There is something of the fairy story about Fredrik Backman’s “Anxious People” – which probably shouldn’t be a surprise from the man who have us “A Man Called Ove”. You might also argue that “Anxious People” is a rare novel these days: one which, in the flurry of positivity towards the end, manages to resolve all its characters’ issues in an upbeat way.
‘Feel-good’ feels unfashionable.
The way Backman structures the novel probably helps us on the overall emotional journey too, cutting from one scene to another, from one perspective to another, and giving us just enough rope to hang ourselves – as it were. When it becomes unquestionably upbeat, not only are we ready for it, but we know that everything is going to work out just fine. For everyone. Which is what we want too.
The blurb on my copy talks about it being “comforting”, “a joy”, “[it] will help you restore your faith in humanity”. That should give you a clue…
My only quibble? [Spoiler alert!]
Early on we’re told that for years Jim’s daughter/Jack’s sister (who has gone off the rails) has regularly asked for money so that she can fly home to see them – which she never does. At the end, Jim and Jack set off to get her – on what is apparently a 24-hour drive. Wherever she is, it must be a short enough flight to get home then? And if she’s only, what?, 700-800 miles away, then why haven’t they gone to her before now – or even taken a train? As I say, it’s a minor thing – and the important part is that the journey and reconciliation (off camera) will be Jim’s and Jack’s ‘happy ending’.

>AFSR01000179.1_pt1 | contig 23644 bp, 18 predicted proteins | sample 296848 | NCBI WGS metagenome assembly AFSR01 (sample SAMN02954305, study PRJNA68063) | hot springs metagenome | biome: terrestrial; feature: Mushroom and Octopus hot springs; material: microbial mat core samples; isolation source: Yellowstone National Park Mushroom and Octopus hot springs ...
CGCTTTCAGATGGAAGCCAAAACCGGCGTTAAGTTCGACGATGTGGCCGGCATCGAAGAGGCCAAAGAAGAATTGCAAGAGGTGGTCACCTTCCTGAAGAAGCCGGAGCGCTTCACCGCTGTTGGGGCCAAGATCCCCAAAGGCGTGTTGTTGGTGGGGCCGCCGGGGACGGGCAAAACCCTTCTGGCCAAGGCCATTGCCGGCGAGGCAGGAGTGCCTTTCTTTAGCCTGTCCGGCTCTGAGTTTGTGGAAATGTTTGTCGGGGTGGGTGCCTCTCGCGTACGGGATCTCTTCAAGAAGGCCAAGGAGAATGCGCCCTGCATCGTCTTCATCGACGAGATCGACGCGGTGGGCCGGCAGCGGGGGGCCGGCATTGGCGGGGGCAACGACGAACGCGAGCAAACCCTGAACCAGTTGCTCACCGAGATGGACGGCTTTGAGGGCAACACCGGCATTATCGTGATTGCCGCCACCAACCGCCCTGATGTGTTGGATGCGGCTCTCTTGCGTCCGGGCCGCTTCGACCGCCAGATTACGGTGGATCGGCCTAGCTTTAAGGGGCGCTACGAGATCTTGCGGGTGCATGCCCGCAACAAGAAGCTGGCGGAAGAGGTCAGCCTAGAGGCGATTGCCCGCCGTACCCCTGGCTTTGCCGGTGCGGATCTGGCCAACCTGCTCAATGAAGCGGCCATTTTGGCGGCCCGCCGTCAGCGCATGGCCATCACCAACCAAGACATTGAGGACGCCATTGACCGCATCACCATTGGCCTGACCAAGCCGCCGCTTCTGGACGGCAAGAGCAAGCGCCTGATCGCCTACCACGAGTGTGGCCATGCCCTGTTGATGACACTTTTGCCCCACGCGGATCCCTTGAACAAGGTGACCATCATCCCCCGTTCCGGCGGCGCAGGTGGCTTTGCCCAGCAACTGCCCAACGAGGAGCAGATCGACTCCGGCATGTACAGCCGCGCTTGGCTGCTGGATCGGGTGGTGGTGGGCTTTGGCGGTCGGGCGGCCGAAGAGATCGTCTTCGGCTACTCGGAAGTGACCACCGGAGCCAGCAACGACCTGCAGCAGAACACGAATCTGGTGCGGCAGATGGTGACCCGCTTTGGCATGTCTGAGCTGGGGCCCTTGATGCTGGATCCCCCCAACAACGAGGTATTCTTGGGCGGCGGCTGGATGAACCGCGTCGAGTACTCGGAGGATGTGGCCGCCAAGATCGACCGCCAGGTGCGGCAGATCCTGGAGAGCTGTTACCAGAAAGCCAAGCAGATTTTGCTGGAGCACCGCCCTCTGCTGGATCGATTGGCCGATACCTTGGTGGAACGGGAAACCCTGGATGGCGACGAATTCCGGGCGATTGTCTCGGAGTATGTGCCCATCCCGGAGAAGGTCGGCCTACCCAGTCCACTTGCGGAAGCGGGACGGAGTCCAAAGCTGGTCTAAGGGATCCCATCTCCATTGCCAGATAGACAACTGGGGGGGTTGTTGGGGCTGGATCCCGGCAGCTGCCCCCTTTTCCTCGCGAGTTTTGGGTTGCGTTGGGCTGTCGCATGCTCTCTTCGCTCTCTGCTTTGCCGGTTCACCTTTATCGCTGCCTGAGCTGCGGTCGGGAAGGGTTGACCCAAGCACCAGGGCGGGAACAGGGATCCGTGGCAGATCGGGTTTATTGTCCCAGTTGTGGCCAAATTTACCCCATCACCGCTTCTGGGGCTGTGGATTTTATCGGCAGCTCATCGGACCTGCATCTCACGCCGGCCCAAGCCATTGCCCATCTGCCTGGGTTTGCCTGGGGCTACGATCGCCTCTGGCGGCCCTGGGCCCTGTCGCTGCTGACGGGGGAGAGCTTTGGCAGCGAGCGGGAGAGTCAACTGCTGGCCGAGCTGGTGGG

Picky? It’s just my editor head kicking in, I suppose.
But don’t let that stop you reading it!